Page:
Are there any clothes you just can’t wear?
Well, “can’t” is the wrong word – obviously nothing’s preventing you from donning flat-front khakis, or a bow tie, or a high and tight hairstyle, for that matter.
I’m talking about the items you put on – whether off the rack at the store or pulled from the back of your closet – and just think, “Nope, no. Uh uh. Get. It. Off. Me.”
For me, it’s dress shirts. If it buttons up the front, I want no part of it.
That’s not to say I don’t own button-front shirts. Quite the opposite, in fact. I’ve bought them time and time again, thinking, “This time….this time, it’ll work.”
Because, and I know you feel me on this, they look so good at the store! That petal pink Ralph Lauren OCBD I snagged at the outlets a few years back, when Kate Middleton’s tucked-in preppy style was showing up on every women’s fashion blog? Very cute on the mannequin.
And when I got it home and just couldn’t figure out how to wear it? My tailor tagged in, adding darts in the back to create a more form-fitted look. That expense – small as it may be – taunts me every time I pull the shirt on, when I button it all the way to the top…then give myself the side eye from every angle in the mirror and immediately pull it off again.
But there’s a difference in feeling outside your style comfort zone and simply uncomfortable.
Not sure what’s not you vs. just what you haven’t figured out how to wear? Ask yourself these questions:
1) Have I tried it multiple ways?
It’s important to experiment. Maybe you don’t like how a bow tie looks when it’s dressed up with a suit, but what about with slacks and a sport coat, or with dark, straight-leg jeans and the sleeves rolled up. Especially once you’ve brought an item home with you, you might as well do your due diligence and see if there’s a way you can make this alien item work for you.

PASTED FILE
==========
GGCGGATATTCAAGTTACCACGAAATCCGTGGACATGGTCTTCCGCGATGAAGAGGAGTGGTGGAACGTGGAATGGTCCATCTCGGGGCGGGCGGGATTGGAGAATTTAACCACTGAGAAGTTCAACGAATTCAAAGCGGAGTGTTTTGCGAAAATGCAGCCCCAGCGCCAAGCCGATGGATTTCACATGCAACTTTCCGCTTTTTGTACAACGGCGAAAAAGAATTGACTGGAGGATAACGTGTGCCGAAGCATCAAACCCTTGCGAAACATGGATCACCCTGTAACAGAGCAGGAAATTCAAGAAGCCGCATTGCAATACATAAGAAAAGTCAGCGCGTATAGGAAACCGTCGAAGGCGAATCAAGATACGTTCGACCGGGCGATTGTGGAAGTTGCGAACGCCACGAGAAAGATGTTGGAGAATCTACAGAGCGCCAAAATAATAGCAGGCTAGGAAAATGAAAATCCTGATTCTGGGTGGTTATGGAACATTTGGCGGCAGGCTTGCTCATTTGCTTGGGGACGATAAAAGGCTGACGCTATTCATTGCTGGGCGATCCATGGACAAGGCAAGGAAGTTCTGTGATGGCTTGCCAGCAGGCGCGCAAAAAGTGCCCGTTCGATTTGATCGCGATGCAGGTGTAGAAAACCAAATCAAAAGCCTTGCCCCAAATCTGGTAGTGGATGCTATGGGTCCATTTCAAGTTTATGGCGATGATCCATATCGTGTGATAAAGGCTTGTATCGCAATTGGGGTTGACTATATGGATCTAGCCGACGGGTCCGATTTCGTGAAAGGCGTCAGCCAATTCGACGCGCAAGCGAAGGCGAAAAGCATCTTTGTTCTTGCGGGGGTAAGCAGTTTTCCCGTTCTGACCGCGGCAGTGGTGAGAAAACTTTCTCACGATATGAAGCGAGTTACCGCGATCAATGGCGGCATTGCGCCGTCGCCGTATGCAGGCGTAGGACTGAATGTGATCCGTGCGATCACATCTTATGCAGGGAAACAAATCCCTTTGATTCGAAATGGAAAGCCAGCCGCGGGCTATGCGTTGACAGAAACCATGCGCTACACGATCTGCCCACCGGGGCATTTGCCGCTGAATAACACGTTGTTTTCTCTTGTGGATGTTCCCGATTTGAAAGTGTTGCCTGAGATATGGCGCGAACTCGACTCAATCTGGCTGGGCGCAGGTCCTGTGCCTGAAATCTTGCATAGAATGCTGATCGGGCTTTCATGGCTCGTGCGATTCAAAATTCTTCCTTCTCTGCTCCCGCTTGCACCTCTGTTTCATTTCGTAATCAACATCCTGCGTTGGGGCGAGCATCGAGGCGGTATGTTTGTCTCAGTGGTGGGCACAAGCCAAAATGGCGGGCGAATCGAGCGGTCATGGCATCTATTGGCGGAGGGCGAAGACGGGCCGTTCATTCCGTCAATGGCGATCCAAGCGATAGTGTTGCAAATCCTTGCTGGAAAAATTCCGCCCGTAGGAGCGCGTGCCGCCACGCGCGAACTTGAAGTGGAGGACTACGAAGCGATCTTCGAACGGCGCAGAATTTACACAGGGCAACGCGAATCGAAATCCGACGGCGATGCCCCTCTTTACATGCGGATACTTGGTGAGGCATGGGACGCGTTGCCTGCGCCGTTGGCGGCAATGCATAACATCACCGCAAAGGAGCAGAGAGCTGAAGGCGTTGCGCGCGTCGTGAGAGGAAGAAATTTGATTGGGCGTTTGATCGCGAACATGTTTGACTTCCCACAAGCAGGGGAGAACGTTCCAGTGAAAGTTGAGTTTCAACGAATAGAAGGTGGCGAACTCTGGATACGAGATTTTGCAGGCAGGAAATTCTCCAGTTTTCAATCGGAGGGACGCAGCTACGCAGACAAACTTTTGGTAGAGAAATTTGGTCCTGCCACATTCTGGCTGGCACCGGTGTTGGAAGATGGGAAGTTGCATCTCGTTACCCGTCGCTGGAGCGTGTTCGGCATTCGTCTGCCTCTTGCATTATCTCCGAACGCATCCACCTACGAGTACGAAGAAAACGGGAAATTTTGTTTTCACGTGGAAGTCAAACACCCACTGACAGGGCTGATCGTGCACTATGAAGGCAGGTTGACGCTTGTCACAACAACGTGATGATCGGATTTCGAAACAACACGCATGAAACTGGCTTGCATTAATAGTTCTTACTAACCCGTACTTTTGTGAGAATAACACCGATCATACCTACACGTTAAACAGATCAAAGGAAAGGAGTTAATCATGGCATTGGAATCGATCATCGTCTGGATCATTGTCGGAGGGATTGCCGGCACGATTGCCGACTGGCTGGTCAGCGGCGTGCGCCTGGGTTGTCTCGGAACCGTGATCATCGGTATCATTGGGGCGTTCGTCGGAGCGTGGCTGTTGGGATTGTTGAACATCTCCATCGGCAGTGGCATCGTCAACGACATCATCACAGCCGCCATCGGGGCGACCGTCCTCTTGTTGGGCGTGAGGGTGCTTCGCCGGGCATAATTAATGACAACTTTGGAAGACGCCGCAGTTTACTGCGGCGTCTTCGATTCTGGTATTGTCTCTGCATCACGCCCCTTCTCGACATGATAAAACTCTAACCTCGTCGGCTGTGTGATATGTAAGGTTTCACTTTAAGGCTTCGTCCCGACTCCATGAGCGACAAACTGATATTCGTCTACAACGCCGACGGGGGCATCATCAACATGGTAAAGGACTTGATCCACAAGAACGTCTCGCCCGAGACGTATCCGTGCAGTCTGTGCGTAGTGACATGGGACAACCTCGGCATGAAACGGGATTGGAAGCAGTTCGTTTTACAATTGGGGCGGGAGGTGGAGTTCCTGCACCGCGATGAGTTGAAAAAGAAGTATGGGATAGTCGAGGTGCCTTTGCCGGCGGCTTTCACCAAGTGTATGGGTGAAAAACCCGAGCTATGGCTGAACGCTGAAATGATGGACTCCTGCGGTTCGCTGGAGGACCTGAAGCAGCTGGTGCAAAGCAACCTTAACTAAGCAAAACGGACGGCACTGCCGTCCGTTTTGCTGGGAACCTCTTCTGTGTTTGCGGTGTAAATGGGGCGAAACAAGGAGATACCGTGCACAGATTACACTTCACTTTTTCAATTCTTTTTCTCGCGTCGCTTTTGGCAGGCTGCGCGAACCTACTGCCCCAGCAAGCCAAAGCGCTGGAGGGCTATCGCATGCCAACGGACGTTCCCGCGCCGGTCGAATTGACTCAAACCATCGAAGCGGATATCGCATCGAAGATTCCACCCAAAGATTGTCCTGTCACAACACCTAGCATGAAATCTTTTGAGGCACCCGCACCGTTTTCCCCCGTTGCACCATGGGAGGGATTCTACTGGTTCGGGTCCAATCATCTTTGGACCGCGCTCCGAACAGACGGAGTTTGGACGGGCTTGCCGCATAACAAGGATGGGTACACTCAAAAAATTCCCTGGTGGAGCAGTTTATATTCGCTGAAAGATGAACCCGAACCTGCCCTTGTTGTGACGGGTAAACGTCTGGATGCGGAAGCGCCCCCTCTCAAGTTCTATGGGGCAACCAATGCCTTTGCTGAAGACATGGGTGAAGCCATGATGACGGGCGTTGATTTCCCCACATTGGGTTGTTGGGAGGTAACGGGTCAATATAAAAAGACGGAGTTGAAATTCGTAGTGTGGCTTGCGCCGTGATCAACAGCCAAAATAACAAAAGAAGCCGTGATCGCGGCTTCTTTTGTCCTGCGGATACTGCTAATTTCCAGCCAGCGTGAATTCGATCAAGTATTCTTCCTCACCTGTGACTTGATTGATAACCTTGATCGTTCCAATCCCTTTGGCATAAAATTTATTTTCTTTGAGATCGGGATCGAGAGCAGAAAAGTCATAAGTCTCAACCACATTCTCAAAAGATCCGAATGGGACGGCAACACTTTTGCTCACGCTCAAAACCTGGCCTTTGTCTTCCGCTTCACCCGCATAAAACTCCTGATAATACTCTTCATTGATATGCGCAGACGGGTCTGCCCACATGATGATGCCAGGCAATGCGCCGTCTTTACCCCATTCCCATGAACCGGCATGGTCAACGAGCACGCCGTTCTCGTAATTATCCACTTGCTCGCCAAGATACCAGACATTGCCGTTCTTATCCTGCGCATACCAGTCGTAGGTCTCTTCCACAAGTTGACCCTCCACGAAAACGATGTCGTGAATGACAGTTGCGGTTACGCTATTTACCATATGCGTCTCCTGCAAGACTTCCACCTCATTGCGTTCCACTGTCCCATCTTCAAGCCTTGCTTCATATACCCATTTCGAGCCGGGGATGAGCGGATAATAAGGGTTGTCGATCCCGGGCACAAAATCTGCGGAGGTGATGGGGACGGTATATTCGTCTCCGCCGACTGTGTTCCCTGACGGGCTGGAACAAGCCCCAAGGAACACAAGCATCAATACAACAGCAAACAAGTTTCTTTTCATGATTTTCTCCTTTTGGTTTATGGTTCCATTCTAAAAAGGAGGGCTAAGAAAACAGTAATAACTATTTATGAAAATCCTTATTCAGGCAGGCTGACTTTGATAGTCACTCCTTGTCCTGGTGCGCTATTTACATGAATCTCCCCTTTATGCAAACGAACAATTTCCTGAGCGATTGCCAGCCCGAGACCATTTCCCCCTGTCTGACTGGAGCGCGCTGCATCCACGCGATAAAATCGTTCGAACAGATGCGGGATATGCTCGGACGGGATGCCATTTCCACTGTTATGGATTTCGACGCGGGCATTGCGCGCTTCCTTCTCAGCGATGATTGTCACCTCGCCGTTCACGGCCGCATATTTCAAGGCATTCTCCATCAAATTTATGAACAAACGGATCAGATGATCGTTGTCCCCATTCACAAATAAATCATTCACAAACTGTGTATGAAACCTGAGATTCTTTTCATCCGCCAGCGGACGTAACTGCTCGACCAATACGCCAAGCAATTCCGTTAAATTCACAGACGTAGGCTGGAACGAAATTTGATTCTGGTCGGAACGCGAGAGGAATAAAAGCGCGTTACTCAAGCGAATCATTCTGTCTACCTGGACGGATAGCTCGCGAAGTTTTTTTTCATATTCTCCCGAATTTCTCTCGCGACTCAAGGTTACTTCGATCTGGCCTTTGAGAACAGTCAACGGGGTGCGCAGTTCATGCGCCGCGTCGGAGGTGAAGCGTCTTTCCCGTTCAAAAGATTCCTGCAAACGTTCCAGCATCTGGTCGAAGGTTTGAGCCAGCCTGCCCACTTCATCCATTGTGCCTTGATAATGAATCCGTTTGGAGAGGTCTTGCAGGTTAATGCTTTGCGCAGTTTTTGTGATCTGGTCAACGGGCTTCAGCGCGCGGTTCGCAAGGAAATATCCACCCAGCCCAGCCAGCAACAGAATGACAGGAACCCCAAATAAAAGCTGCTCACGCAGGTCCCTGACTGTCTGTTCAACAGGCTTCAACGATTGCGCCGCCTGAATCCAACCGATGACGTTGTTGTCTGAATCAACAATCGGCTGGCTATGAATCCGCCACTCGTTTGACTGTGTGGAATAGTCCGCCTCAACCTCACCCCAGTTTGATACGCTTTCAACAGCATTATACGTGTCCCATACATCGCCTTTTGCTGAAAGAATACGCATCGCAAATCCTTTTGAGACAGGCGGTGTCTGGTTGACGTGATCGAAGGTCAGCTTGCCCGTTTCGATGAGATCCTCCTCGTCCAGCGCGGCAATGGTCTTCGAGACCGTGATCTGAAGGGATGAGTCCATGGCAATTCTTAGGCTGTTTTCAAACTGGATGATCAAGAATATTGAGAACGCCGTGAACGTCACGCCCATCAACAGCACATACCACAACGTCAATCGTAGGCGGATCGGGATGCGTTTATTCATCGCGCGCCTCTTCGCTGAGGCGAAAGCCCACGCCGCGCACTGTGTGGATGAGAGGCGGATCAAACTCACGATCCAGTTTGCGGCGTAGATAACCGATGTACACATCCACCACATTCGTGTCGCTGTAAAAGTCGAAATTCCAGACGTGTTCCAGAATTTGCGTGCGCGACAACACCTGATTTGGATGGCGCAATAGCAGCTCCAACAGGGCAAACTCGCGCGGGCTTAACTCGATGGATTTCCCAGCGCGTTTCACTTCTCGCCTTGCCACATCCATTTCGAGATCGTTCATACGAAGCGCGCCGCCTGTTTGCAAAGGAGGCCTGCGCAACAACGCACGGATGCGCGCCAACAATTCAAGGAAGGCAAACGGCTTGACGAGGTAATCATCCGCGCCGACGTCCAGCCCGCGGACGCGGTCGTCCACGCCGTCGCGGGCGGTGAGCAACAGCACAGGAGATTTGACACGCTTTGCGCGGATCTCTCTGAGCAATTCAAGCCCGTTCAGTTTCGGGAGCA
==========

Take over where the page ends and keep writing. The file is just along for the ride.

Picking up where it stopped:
2) Are other people wearing this?
If you’re considering a trend that simply hasn’t made its way to your city, or your circle of friends yet, your style discomfort may be a case of “One of these things is not like the other.” If that’s the culprit, I’d encourage you to take that trend for a spin anyway – and forge the path for your pals, rather than following it.
3) What don’t I like about it?
If it’s a fit issue, take it to the tailor, then give it another try. You might find that whatever problem you had with the style has been fixed by improved fit.
Or, you might discover the item in question is still a no-go, as was the case with my lady OCBDs. For me, I realized the problem was that button-fronts don’t make me feel feminine. I’d rather get my structure from a blazer (with a tank underneath) or a pencil skirt (with a luxe t-shirt tucked into it).
And since I inevitably smear red lipstick whenever I wear it, I didn’t want to counteract the masculine lines of the shirt with too much overconsempating. But hey, that’s just me.
Have you ever had to talk yourself into – or out of – a piece of clothing in your closet?
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[Photo credit: Books Direct]